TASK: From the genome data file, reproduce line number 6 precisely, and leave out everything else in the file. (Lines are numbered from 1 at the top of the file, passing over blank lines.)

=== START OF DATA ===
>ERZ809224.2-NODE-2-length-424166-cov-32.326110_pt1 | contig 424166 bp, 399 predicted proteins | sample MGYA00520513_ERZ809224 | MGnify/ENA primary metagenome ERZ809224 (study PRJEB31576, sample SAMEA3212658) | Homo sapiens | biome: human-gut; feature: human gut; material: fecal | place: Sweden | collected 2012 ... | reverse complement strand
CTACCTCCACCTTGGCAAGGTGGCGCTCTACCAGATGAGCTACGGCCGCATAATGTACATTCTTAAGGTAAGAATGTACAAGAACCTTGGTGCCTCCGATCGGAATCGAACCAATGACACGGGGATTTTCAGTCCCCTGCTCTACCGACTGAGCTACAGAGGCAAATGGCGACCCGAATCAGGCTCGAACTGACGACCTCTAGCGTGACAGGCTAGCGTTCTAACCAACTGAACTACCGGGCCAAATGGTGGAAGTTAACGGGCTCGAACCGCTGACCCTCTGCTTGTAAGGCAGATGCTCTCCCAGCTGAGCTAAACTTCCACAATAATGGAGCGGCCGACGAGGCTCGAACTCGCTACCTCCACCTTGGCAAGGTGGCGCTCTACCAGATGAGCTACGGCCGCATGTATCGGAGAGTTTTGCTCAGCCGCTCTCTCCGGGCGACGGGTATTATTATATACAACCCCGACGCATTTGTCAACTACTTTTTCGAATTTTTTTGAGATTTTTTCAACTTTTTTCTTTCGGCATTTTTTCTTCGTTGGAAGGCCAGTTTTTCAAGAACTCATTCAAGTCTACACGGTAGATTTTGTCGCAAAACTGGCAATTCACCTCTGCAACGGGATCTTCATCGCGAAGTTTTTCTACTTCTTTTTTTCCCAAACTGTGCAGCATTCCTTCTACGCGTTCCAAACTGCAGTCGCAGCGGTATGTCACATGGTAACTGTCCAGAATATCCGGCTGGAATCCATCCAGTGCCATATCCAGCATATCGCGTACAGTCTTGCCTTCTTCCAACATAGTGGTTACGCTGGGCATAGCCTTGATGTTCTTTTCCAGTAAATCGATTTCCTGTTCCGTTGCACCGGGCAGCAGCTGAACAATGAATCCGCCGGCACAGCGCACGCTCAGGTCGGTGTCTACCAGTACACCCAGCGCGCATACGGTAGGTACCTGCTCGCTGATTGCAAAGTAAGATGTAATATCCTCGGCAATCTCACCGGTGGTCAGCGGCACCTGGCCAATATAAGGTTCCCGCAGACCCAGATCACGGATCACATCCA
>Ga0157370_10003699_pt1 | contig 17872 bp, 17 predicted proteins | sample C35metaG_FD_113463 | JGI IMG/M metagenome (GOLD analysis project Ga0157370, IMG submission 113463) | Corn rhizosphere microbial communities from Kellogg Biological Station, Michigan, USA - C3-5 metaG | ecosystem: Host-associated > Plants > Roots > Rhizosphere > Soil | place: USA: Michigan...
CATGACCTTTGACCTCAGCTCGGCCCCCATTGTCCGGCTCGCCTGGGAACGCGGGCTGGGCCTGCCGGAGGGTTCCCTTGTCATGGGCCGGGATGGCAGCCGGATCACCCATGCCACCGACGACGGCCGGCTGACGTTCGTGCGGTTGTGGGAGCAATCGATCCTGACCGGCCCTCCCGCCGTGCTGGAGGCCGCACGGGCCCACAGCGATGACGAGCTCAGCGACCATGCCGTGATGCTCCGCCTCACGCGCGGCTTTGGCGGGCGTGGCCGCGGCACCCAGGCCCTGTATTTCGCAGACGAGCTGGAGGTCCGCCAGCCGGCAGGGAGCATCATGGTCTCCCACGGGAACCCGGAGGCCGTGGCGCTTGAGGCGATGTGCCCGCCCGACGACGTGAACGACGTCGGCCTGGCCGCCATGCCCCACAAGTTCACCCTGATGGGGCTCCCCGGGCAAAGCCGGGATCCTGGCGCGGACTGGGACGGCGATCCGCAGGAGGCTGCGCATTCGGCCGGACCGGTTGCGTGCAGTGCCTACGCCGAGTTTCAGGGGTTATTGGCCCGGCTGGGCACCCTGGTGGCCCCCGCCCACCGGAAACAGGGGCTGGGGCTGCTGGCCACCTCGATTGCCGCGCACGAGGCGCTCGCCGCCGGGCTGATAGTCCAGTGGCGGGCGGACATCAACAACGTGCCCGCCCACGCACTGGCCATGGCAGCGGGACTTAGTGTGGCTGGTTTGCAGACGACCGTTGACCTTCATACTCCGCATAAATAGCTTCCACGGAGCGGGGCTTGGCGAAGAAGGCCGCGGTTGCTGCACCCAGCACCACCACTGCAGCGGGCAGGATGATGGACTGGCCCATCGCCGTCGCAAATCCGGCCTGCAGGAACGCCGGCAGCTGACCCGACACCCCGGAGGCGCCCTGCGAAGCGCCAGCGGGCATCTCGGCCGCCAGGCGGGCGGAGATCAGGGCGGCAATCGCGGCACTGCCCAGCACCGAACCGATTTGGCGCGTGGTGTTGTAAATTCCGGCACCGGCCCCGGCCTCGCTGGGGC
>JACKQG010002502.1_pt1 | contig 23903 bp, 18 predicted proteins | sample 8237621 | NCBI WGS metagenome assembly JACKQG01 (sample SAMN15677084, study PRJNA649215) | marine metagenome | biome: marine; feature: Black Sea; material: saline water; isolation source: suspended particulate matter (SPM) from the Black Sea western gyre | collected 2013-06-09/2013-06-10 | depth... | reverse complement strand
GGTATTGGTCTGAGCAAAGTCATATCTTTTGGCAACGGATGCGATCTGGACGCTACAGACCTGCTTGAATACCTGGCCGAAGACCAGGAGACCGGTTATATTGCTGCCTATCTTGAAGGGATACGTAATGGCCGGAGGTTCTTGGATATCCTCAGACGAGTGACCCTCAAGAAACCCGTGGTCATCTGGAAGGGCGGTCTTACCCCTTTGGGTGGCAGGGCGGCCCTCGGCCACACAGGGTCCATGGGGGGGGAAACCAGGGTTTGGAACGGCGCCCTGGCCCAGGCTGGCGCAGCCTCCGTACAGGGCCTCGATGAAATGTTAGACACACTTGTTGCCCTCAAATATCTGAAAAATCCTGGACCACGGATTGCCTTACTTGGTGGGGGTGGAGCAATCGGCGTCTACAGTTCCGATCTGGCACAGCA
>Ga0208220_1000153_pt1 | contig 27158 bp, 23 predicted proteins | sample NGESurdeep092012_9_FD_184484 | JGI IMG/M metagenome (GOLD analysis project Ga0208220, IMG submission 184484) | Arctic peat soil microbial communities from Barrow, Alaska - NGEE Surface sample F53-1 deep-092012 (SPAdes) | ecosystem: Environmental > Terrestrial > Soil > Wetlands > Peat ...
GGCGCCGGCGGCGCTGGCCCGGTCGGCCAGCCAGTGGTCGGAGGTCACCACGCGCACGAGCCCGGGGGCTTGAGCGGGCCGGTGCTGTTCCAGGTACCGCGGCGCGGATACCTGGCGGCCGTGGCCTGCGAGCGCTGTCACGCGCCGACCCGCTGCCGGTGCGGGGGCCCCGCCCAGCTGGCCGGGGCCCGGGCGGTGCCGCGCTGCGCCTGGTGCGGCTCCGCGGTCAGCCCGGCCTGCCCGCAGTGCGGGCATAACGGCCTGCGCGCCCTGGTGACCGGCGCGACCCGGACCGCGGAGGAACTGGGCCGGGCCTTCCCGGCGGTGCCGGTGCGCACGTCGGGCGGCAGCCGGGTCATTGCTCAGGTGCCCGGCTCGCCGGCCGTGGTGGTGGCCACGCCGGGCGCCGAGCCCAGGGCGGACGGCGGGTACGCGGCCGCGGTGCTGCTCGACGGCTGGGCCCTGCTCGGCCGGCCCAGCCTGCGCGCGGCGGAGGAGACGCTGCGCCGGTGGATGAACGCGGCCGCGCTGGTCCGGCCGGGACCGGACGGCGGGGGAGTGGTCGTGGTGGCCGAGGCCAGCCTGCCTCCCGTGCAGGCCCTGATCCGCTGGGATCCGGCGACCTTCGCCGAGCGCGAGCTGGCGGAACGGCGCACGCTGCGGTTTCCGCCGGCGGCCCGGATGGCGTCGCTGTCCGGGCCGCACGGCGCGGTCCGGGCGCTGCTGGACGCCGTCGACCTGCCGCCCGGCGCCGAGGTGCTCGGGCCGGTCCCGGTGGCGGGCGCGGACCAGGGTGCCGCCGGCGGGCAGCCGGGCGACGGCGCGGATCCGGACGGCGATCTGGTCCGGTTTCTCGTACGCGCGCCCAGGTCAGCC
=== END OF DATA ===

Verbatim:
GGTATTGGTCTGAGCAAAGTCATATCTTTTGGCAACGGATGCGATCTGGACGCTACAGACCTGCTTGAATACCTGGCCGAAGACCAGGAGACCGGTTATATTGCTGCCTATCTTGAAGGGATACGTAATGGCCGGAGGTTCTTGGATATCCTCAGACGAGTGACCCTCAAGAAACCCGTGGTCATCTGGAAGGGCGGTCTTACCCCTTTGGGTGGCAGGGCGGCCCTCGGCCACACAGGGTCCATGGGGGGGGAAACCAGGGTTTGGAACGGCGCCCTGGCCCAGGCTGGCGCAGCCTCCGTACAGGGCCTCGATGAAATGTTAGACACACTTGTTGCCCTCAAATATCTGAAAAATCCTGGACCACGGATTGCCTTACTTGGTGGGGGTGGAGCAATCGGCGTCTACAGTTCCGATCTGGCACAGCA